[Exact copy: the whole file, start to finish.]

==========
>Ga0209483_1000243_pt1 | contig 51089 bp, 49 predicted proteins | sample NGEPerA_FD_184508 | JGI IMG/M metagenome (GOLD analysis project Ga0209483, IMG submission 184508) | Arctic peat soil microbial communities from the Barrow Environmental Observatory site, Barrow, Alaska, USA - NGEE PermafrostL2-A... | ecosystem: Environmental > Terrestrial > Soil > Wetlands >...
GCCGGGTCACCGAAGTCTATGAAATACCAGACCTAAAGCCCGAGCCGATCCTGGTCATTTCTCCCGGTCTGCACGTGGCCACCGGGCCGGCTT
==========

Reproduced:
>Ga0209483_1000243_pt1 | contig 51089 bp, 49 predicted proteins | sample NGEPerA_FD_184508 | JGI IMG/M metagenome (GOLD analysis project Ga0209483, IMG submission 184508) | Arctic peat soil microbial communities from the Barrow Environmental Observatory site, Barrow, Alaska, USA - NGEE PermafrostL2-A... | ecosystem: Environmental > Terrestrial > Soil > Wetlands >...
GCCGGGTCACCGAAGTCTATGAAATACCAGACCTAAAGCCCGAGCCGATCCTGGTCATTTCTCCCGGTCTGCACGTGGCCACCGGGCCGGCTT